IX. For the Future of California the Rush to Privatize Anderson Must be Halted by UCLA Chancellor Gene Block, UC President Mark G. Yudof and the Regents of the University of California

The UCLA Anderson Graduate School of Management Proposal for Financial Self Sufficiency Response to Questions and Comments from the Academic Senate (http://www.senate.ucla.edu/documents/ASMFinancialSelfSufficiency_Proposal.pdf) makes clear that if the decision is made to allow Anderson to go private that there is no turning back. Any change to this agreement would have to be “with mutual agreement of UCLA and UCLA Anderson.” And “In the event of disagreement” UCLA and UCLA Anderson would have to “agree on a mutually satisfactory mechanism for resolution.” In other words, call in the high priced lawyers. If the Anderson School is allowed to go private there will be no legal reason for any of the other professional schools within the entire UC System to remain public.

These could include the top ranked public Medical Schools at UCSF, UC Davis, UCLA, UC Irvine, and UC San Diego. Dental schools at UCLA and UC San Francisco are at risk. The Nursing Schools at UCLA, UCSF, UC Davis and UC Irvine could be lost to privatization. The Public Health programs at UC Berkeley and UCLA would be at risk as well as the Veterinary Medicine School at UC Davis and the Optometry School at UC Berkeley. Public law schools at UCLA, UC Berkeley, UC Davis, UC Irvine, and the Hastings School of Law could demand to become private. The vast engineering and computer science programs throughout the University of California System are already positioning themselves to become private. These schools could include:

1.UC Berkeley’s College of Engineering, Computer Science Division
School of Information Management and Systems, International Computer Science Institute, and Department of Chemical Engineering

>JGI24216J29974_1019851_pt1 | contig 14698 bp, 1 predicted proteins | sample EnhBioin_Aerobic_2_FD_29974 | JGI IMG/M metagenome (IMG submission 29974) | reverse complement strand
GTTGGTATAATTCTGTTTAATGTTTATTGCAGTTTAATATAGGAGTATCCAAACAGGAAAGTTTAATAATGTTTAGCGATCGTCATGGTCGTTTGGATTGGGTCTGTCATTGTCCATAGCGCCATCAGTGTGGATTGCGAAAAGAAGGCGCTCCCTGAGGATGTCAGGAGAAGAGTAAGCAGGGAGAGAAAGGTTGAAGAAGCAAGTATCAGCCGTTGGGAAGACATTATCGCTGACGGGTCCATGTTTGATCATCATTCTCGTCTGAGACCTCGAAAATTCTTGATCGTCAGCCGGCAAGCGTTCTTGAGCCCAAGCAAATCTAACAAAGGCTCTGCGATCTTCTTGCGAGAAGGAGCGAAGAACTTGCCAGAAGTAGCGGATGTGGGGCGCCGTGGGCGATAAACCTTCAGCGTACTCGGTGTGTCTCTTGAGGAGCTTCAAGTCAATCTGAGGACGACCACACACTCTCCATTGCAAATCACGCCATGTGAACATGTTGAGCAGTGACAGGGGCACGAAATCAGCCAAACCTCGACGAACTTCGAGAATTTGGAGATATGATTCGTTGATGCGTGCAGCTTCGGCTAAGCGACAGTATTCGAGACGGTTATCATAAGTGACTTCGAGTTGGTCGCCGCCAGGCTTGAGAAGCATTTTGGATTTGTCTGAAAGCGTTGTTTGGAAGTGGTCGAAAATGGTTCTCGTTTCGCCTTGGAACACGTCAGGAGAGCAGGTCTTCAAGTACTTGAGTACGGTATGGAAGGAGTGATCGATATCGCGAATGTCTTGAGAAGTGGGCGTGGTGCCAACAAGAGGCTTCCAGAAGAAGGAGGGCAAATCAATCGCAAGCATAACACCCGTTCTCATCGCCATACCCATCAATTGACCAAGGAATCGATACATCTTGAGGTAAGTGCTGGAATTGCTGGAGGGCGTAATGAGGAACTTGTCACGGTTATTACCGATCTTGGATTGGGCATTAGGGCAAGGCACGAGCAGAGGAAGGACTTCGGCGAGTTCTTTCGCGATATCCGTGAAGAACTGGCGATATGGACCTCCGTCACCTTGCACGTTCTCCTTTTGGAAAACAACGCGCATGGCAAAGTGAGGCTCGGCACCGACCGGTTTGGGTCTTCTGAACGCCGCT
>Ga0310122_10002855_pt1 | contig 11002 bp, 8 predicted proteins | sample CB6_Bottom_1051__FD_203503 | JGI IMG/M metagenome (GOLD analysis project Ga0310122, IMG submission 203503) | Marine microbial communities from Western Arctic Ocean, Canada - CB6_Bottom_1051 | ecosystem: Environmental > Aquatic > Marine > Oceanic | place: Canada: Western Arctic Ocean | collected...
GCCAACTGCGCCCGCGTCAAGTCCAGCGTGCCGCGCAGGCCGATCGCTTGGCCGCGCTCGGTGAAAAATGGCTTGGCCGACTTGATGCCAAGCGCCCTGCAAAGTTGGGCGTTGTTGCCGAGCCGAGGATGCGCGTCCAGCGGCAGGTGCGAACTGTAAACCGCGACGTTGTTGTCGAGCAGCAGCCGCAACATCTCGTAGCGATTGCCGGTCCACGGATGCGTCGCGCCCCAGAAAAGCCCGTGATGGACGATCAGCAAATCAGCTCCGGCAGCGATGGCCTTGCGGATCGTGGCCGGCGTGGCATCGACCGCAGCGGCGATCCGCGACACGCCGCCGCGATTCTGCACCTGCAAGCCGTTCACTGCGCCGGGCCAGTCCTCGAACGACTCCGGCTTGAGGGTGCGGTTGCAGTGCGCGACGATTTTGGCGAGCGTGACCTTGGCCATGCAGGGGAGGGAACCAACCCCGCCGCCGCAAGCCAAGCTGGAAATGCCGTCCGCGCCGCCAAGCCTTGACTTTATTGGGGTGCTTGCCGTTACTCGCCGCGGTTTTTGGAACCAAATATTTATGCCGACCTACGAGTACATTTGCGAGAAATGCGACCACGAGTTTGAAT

2.UC Davis’ College of Engineering, and Department of Computer Science
3. UC Irvine’s Henry Samueli School of Engineering,
Department of Electrical and Computer Science,
and Department of Information and Computer Science
4. UCLA’s Samueli School of Engineering and Applied Science, and Department of Computer Science
5. UC Merced’s School of Engineering
6. UC Riverside’s Bourns College of Engineering, and
Department of Computer Science and Engineering
7. UC San Diego’s Jacobs School of Engineering, and
Department of Computer Science and Engineering
8. UC Santa Barbara’s College of Engineering, and
Department of Computer Science
9. UC Santa Cruz’ Baskin School of Engineering,
Department of Computer Science, and
Department of Computer Engineering

A nightmare scenario can easily be envisioned where future generations realize that the gems of the University of California were given away for nothing only to watch helplessly as their tax dollars, cherished gifts, and sweat equity are again squandered, though this time in bitter and never ending battles over privatization in the courts. It is my firm belief that if the UCLA Anderson School of Management is allowed to privatize under the terms of their proposal, the entire University of California will be put at risk and a hasty decision could lead to the dismantling of one of California’s most glorious creations.

As made clear in November 2, 2010’s election, the California public does not want business executives running the government in Sacramento. In the same vein it does not serve the state of California’s collective interest to allow UCLA's Anderson School of Management to model itself solely after the corporate world and secede financially from UCLA. In essence, by allowing the UCLA Anderson School of Management to go private, California would be giving away a school built with the tax dollars, cherished gifts, and sweat equity of generations of Californians without any recompense.









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Friday, November 05, 2010

From the vaults - Circa 1978 - Bruce Springsteen and the E Street Band Perform "The Promise"


From the vaults - Circa 1978 - Bruce Springsteen and the E Street Band perform The Promise. The video was sparely shot in black and white. Bruce's voice is hoarse and guttural.
A definitive statement on broken promises and lost dreams.


Gregg Chadwick
Pegasus Night
38 cm in diameter oil on wood 2010
Currently on view at Manifesta Maastricht, the Netherlands

Hat Tip to Pitchfork.

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Thursday, November 04, 2010

The Sheltering Sky

The Sheltering Sky
Gregg Chadwick
The Sheltering Sky
218cm x 163cm
oil on linen 2010
Currently on exhibit at the Manifesta Maaastricht Gallery in Maastricht, the Netherlands


Rene Boitelle,views The Sheltering Sky at Manifesta Maastricht

I was honored to have Rene Boitelle, a restorer at the Van Gogh Museum in Amsterdam, speak about my work at the opening on October 25, 2010.

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Monday, November 01, 2010

San Francisco Giants Win the World Series!